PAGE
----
4. An Application

Let us consider a sample of 47 observations from the guidance document USEPA [10, pages 6.22–6.25]. The data describe the measures of 1,2,3,4-Tetrachlorobenzene (TcCB) concentrations (in parts per billion, usually abbreviated ppb) from soil samples at a “Reference’’ site.

The normal Q-Q plot for the log-transformed TcCB data shown in the book of Millard and Neerchal (2001) indicates that the lognormal distribution appears to provide a good fit to the original data. The book gives ν̂(c)=0.60 as the MLE of the mean of the lognormal distribution, and CI(c)=[0.51,0.68] as an approximate 95% confidence interval for ν based on the complete sample data with the 47 observations. The book also uses 0.5 as the detection limit, that is, any observation lower than 0.5 will be censored, which yields 19 censored observations and 28 uncensored observations. The censored data then give ν̂(I)=0.606 as the MLE of ν and CI(I)=[0.51,0.73] as an approximate 95% confidence interval for ν.

To apply the results in Section 2 for computing the MLEs of the parameters of this lognormal distribution, we first transform the original data to their logarithms and thus the log-transformed data constitute a sample from a normal distribution, then obtain n1=19, n2=5, n3=7, n4=6, n5=5, n6=5 by using the following five partition points τ1=-0.71,τ2=-0.61,τ3=-0.41,τ4=-0.21,τ5=0.11. Solving the corresponding log-likelihood equations gives μ̂(g)=-0.599, σ̂(g)=0.532, m̂(g)=0.549, and ν̂(g)=0.633. Approximate 95% confidence intervals for μ,σ,m, and ν are given in Table 7.

Grouped data: τ1=-0.71,τ2=-0.61,τ3=-0.41,τ4=-0.21,τ5=0.11.

n95% CI for μ95% CI for σ95% CI for m95% CI for ν
47(-0.771, -0.426)(0.354, 0.709)(0.455, 0.645)(0.525, 0.741)
AppendixProof of Lemma <xref ref-type="statement" rid="lem1">2.1</xref>.

To prove the lemma, it is sufficient to verify the following three limits: limθ20+sup-<θ1<lnL(θ1,θ2)=-;limθ2sup-<θ1<lnL(θ1,θ2)=-;lim|θ1|supθ2>0lnL(θ1,θ2)=-.

To see (A.1), from the assumption n1+nk+1<n, there exists an index, say i, such that 2ik and ni>0. We have lnL(θ1,θ2)nilnθ2τi-1-θ1θ2τi-θ1φ(t)dtniln[θ2(τi-τi-1)φ(0)]. So sup-<θ1<lnL(θ1,θ2)ni[lnφ(0)+ln(τi-τi-1)+lnθ2] and lim supθ20+sup-<θ1<lnL(θ1,θ2)limθ20+ni[lnφ(0)+ln(τi-τi-1)+lnθ2]=-. Therefore, (A.1) holds.

To show (A.2), we denote I{1jk+1,nj>0}. For each fixed θ2>0, it is evident that lnL(θ1,θ2)=iInilnθ2τi-1-θ1θ2τi-θ1φ(t)dtM(θ2). Thus sup-<θ1<lnL(θ1,θ2)=sup-<θ1<M(θ2).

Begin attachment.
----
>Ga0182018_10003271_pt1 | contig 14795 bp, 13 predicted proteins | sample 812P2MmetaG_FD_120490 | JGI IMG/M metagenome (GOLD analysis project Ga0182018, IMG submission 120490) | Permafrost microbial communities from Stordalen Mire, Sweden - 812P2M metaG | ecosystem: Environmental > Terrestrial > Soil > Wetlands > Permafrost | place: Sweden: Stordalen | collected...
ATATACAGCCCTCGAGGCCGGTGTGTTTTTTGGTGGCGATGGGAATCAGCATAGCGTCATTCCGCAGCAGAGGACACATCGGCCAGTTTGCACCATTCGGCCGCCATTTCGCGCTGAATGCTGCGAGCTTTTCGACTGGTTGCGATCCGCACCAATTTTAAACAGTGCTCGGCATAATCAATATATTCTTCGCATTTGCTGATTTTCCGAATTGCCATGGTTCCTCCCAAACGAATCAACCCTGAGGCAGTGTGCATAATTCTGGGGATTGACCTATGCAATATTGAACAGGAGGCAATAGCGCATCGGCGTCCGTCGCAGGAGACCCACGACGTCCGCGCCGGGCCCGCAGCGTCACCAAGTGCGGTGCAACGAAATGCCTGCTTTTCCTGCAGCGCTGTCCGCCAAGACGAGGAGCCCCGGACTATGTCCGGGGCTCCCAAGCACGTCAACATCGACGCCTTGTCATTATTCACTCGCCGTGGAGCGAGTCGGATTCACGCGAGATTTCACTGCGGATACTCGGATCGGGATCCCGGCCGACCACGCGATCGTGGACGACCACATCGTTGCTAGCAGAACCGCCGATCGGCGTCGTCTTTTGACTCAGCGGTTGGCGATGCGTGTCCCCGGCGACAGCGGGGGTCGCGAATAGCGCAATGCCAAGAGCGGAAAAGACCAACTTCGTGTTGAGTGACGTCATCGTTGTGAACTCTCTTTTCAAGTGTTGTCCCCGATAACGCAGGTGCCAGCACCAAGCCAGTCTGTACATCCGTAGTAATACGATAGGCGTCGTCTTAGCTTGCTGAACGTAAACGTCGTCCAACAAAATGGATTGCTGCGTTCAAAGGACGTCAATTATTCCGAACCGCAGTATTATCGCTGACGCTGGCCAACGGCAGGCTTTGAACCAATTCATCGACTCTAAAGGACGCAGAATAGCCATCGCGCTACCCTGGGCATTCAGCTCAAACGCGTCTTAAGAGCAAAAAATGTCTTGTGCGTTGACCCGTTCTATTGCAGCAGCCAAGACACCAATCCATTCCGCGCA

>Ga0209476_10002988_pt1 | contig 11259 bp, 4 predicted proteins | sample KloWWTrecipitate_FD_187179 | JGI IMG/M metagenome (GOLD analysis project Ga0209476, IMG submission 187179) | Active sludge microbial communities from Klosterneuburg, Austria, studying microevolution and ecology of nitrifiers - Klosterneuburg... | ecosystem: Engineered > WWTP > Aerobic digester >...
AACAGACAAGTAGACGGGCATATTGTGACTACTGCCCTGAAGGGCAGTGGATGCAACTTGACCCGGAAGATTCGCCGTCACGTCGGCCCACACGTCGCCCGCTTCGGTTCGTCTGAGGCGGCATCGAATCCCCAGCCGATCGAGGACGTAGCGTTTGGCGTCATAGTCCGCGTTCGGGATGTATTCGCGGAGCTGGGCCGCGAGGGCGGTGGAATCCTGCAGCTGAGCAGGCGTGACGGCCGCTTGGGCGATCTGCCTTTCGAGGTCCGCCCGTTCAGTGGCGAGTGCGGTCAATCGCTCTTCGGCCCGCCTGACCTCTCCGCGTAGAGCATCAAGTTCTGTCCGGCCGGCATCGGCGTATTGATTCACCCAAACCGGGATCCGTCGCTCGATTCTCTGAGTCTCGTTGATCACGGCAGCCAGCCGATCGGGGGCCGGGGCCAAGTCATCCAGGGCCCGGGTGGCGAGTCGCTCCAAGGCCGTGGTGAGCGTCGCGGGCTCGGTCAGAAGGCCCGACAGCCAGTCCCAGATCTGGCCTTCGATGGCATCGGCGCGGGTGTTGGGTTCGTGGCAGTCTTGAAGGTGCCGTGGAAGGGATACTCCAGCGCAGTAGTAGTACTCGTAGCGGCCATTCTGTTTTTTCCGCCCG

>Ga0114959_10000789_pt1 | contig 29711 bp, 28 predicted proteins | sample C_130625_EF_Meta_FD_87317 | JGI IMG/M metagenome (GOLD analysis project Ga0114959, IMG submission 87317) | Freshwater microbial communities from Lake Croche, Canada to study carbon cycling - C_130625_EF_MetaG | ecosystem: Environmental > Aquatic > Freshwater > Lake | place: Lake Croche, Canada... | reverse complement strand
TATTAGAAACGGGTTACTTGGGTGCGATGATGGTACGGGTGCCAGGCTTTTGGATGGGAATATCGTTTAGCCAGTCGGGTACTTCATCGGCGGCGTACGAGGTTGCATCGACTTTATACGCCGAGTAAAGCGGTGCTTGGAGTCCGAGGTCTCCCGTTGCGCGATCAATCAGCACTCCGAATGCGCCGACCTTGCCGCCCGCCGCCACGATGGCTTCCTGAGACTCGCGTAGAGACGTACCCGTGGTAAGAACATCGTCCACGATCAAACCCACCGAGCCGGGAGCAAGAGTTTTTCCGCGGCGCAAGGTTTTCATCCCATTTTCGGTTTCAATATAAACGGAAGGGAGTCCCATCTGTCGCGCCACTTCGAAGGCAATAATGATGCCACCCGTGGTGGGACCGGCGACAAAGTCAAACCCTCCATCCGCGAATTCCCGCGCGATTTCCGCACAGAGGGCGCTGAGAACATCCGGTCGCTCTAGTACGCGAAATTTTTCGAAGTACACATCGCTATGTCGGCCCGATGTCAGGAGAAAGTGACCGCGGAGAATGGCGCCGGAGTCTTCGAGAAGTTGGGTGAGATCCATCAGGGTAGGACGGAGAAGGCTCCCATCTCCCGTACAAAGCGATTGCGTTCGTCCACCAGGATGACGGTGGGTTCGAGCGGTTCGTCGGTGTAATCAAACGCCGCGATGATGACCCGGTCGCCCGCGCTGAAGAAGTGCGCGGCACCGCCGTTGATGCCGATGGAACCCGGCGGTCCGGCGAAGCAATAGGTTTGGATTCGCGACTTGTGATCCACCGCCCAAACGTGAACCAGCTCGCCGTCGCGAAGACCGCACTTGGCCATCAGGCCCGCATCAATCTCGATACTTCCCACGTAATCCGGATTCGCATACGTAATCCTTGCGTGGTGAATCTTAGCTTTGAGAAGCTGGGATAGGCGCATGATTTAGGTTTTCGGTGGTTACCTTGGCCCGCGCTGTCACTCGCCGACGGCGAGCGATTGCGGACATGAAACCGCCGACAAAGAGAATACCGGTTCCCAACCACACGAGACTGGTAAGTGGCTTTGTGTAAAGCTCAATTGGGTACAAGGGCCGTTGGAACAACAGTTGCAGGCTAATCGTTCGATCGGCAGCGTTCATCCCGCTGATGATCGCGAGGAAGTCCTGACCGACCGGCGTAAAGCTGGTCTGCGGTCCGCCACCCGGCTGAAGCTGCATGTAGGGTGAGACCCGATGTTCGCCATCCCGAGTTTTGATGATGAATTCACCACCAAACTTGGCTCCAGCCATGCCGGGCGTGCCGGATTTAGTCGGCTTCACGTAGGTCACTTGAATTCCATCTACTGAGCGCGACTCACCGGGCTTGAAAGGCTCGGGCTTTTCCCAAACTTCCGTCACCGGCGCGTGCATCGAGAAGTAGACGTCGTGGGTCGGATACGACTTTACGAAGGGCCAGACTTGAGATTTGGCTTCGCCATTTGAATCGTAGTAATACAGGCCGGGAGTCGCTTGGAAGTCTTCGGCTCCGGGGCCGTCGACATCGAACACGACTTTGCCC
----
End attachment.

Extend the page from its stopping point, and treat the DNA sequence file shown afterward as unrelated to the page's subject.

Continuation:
Note that, lim|θ1|M(θ1)=-, so there exists θ1*=θ1*(θ2)(-,), such that sup-<θ1<lnL(θ1,θ2)=lnL(θ1*,θ2)=iInilnθ2τi-1-θ1*θ2τi-θ1*φ(t)dt. Consider function g(x)|x|exp(x2/2). For any given large number A>0, it is easy to see that there exists x0>0 such that g(x)>2πexp(x2/2),|x|>x0.

Denote cmin1jk+1(τj-τj-1)>0. For any θ2>x0/c, from our assumptions there exists an index, say i, belonging to I satisfying (a) ni>0; (b) the following two quantities θ2τi-1-θ1*=θ2(τi-1-θ1*/θ2) and θ2τi-θ1*=θ2(τi-θ1*/θ2) have the same sign; and (c) |τi-1-θ1*/θ2|>c, and |τi-θ1*/θ2|>c.

Note that, if iI, and both θ2τi-1-θ1*>0 and θ2τi-θ1*>0, then θ2τi-1-θ1*θ2τi-θ1*φ(t)dt<1θ2τi-1-θ1*θ2τi-1-θ1*θ2τi-θ1*tφ(t)dt=1θ2τi-1-θ1*[φ(θ2τi-1-θ1*)-φ(θ2τi-θ1*)]<φ(θ2τi-1-θ1*)θ2τi-1-θ1*=12π    g(θ2τi-1-θ1*). If θ2>x0/c, then θ2τi-1-θ1*=θ2(τi-1-θ1*/θ2)>(x0/c)c=x0 and so g(θ2τi-1-θ1*)>2πexpA. Consequently, nilnθ2τi-1-θ1*θ2τi-θ1*φ(t)dt<niln12πexp(A)=ni(-ln2π-A)<-niA<-A.

This further implies sup-<θ1<lnL(θ1,θ2)=lnL(θ1*,θ2)=jInjlnθ2τj-1-θ1*θ2τj-θ1*φ(t)dt<nilnθ2τi-1-θ1*θ2τi-θ1*φ(t)dt<-A,θ2>x0c.

If iI, but both τi-1-θ1*/θ2<-c and τi-θ1*/θ2<-c, then similarly, it can be shown that (A.6) is true again. Therefore, we see that for any given large number A>0, it holds that sup-<θ1<lnL(θ1,θ2)<-A,θ2>x0c. Due to the arbitrariness of A>0, we conclude that (A.1) is true.

To verify (A.3), we let θ2τk+1-θ1= and θ2τ0-θ1=- for any (θ1,θ2)(-,)×(0,). For any fixed θ1(-,), we have lnL(θ1,θ2)=jInjlnθ2τj-1-θ1θ2τj-θ1φ(t)dtM(θ2). It can be easily verified that M(θ2)- as θ20+ or θ2. Thus, there exists θ2*θ2*(θ1)(0,) such that supθ2>0lnL(θ1,θ2)=lnL(θ1,θ2*).